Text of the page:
Below, this photo was taken at the moment of our first arrival, hence the blur. We did not learn the purpose of this very large crowd — I suspect it was a major marketplace — but the central cluster of boys and young men is interesting. Another amazing tree……

Below, a marked boundary with a distinctive village behind it. The mud structure might also control runoff.

Below, a local marketplace. Some figures at middle distance appear to wear Muslim garb.

Below, a closer view of the villagers here. Most villagers appeared to be friendly, though (as I said earlier) some sharp division was present along Catholic/Protestant lines. (Note the figure at right wearing a red cap. Though historically “red cap chiefs” were very important in Igboland, this figure appeared to bear no particular distinction.


We went to see our young man’s major patrilineage priest, and passed outside one of the patrilineage’s shrine houses,below:

Visible inside is a cloth that the shrine has “worn”, indicating the fact of sacrificial offerings having been made to it (something of a symbol of its power).

First we went inside his own personal house, where he showed me the altar, presumably of his own close lineage. I infer this as this is the only occasionn where he personally hollds an iron staff of authority. I presume the altar beside him represents an array of ancestors. Note here how the raftars above show the signs of numerous prior sacrificial rituals, an impressive suggestion (to me) of his sense of responsibility to his own people.

Below, the patrilineage altar of our young man’s wider descent group.

This is the first time I have seen an altar in the shape of a mound with a hollowed-out center containing the “Ghosts” (ndi-mmuo) of the descent group. These are wrapped as a bundle, and include iron spears and staffs, and wood staves presumably dedicated to untitled ancestors. A very large, skin-wrapped ofo stick denoting the ancestral righteous power of the priest lies there beside them, gleaming from past blood sacrifice.

Below, the lineage priest sits besides the ofo of his descent group, holding what appears to be a “doll” figure:

I am entirely unsure of what to call this figure, but it is clearly an icon of some importance,. It wears a white feather indicating Ozo title; it is draped with an array of white cloths (indicating that this is its expected/required ritual dress-offering); and it sits upon an Ozo title stool. All of these iconic features proclaim it as a figure of spiritual power. The priest of this complex is clearly a powerful person also. I would speculate that it might be referred to as an Alusi (Spirit Power).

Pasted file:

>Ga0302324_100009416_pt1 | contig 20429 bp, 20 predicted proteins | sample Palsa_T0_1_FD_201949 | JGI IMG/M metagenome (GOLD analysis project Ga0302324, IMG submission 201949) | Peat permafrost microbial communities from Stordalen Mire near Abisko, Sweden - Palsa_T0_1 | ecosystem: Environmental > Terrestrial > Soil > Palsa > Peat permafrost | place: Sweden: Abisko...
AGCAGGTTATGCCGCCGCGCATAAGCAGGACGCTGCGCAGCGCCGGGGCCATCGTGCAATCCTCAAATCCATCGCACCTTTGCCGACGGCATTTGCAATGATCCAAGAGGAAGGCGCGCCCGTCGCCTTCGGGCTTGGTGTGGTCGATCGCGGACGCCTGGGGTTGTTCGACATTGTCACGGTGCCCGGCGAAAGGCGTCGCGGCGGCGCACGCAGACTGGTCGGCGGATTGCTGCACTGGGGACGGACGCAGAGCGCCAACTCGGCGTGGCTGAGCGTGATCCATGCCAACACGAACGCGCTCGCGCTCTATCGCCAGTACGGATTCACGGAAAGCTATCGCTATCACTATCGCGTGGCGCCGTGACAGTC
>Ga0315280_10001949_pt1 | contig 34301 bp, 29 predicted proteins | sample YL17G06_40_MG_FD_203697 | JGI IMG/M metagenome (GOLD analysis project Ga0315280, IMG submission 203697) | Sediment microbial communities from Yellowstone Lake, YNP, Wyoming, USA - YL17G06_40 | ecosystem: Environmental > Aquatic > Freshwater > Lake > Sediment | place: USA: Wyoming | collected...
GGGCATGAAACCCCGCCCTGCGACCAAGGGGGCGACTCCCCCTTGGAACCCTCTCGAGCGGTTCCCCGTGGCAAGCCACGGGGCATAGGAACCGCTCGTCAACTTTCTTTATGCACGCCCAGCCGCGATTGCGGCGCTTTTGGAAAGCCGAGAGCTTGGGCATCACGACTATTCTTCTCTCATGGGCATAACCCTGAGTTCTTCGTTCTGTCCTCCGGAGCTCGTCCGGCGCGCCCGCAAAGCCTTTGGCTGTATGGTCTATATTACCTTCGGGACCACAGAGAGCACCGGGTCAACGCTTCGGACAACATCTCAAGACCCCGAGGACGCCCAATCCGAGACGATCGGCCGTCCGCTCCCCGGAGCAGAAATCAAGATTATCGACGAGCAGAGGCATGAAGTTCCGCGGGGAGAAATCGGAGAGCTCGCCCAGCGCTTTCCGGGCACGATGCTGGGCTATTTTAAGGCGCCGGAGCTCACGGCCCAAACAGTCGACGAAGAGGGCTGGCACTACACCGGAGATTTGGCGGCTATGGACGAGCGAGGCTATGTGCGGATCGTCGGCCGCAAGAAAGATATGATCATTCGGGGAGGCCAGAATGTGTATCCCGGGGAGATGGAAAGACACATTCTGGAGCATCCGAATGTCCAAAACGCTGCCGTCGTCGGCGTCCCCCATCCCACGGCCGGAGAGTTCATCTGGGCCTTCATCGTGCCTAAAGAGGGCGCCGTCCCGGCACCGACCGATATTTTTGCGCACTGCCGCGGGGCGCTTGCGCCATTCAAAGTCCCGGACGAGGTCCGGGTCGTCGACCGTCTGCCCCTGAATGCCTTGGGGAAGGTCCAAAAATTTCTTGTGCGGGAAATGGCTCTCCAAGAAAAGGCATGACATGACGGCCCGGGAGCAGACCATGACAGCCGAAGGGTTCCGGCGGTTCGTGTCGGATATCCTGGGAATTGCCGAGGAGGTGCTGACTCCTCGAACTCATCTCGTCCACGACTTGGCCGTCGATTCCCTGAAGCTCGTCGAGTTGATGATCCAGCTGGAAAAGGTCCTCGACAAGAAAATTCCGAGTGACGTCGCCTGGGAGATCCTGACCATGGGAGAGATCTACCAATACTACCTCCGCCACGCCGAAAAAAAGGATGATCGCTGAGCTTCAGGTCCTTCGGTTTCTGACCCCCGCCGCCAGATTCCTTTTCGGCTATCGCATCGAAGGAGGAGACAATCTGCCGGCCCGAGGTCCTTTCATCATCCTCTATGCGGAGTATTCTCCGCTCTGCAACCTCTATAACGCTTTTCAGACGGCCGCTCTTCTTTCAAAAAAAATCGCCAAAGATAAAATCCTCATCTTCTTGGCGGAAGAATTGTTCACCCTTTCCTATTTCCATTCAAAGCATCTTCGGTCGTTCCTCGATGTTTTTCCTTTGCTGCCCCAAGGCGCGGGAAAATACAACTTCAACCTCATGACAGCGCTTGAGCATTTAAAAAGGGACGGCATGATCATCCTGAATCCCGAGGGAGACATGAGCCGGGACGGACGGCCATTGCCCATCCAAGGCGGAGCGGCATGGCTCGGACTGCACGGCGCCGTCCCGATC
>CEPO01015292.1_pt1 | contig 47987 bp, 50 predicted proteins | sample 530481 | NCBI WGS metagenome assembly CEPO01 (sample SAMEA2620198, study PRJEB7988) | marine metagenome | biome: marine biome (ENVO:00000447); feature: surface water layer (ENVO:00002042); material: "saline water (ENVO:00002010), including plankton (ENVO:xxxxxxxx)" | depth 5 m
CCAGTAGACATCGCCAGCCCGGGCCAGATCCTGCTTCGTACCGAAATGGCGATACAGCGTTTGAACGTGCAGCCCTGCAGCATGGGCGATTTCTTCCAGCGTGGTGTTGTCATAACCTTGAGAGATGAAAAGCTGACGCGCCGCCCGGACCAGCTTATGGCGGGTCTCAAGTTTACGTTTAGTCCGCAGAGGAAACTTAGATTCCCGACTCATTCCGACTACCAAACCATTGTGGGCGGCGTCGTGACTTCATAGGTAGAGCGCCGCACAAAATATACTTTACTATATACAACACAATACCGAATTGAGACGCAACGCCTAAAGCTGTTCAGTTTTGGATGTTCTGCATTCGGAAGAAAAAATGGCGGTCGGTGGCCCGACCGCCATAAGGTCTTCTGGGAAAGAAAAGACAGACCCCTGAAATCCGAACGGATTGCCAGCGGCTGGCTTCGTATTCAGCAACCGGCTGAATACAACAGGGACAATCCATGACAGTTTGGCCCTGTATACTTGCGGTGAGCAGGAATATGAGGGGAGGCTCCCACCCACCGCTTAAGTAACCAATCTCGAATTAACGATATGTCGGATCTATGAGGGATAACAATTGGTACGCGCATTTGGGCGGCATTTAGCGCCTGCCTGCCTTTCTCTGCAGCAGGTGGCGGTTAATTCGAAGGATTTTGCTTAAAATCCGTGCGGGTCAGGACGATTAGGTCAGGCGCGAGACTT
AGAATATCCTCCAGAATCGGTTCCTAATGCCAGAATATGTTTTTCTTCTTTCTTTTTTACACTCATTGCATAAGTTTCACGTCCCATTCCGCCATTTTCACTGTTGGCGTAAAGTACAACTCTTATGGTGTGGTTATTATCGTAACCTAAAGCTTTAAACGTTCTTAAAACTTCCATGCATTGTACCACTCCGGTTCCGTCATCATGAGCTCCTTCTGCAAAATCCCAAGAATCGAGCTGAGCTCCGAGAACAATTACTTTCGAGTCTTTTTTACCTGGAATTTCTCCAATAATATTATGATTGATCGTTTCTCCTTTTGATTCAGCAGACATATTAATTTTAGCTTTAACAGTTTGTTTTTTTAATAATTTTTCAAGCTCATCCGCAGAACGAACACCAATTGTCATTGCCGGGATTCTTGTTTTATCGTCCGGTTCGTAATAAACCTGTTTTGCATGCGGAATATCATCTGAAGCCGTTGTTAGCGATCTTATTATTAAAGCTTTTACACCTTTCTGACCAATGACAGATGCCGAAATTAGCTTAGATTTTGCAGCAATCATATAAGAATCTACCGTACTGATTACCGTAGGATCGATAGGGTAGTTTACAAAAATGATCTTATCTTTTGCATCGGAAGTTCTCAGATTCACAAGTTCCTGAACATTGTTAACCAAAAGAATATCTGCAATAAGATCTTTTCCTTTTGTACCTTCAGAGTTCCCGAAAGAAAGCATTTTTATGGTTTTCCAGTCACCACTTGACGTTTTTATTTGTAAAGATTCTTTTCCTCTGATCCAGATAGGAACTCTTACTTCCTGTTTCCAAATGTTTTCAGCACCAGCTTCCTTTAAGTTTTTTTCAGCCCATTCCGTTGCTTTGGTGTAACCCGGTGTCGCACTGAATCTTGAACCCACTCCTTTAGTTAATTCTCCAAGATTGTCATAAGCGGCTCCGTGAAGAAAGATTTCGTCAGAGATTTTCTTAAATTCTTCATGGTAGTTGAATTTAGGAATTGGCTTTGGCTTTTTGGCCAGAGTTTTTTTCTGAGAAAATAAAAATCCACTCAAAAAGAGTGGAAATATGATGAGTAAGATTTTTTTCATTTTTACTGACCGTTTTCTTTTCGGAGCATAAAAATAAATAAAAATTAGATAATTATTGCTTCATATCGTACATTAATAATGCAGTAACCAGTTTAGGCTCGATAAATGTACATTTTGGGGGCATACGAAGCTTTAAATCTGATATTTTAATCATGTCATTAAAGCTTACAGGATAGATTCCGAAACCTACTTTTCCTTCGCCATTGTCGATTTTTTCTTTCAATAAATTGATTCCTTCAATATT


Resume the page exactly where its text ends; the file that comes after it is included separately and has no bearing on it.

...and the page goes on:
We proceeded to a meeting place where a much larger group of titled men had just completed a series of offerings. I call them “assembled clan elders.”

The titled men are seated at center, boys and youths at far left. They were in the act of concluding a set of ritual offerings to sacred objects to be shown below. The location was in front of a hut emblazoned with the label “Okonkwo …… Herbal and Healing Home”, suggesting that a leading elder sponsoring the event was a native doctor.

Below, an array of iron spears and staffs, and wooden staves, lay on the ground having been given substantial sacrifice on this occasion (as indicated by the chicken feathers strewn about).

All of this ritual activity suggested to me a thriving sociopolitical system in which titled descent group elders held strong and effective control, which was what in fact my young man guide was telling me. He said that while younger members of the society were trying to gain some control over Umuelum farm lands so they could begin investing in the rice fields that were producing great riches there, the elders were refusing to allow this, claiming that their various oracles were directing them to hold the younger men back, and to continue their policy of accepting regular payments being given to the local elders by businessmen outsiders — who now were busy building and enlarging their very successful swampland rice projects, making great profits there.


We left Umuelum — and Onitsha — and Nigeria very soon after this visit, and have since often wondered how the people of Umuelum have fared in later times. We can clearly see, in any case, that the rice fields adjacent to that community have become immense, as a Google Earth image clearly shows: in the image below, the rice fields (marked by the light-colored plain divided by intersecting diagonal lines) stretch out immediately to the north and northwest of that community, an impressive testimony to someone’s massively active and no doubt very profitable enterprise. And I wonder how much of those profits have accrued to the people of Umuerum.

  1. Thomas 1913: []
  2. Earlier, she had suffered for a considerable time with severe pains near one of her ears, eventually solved by some marvelous doctors at the Iyi-enu Hospital in Onitsha who knew how we could easily clear her stubbornly blocked eustachian tube. []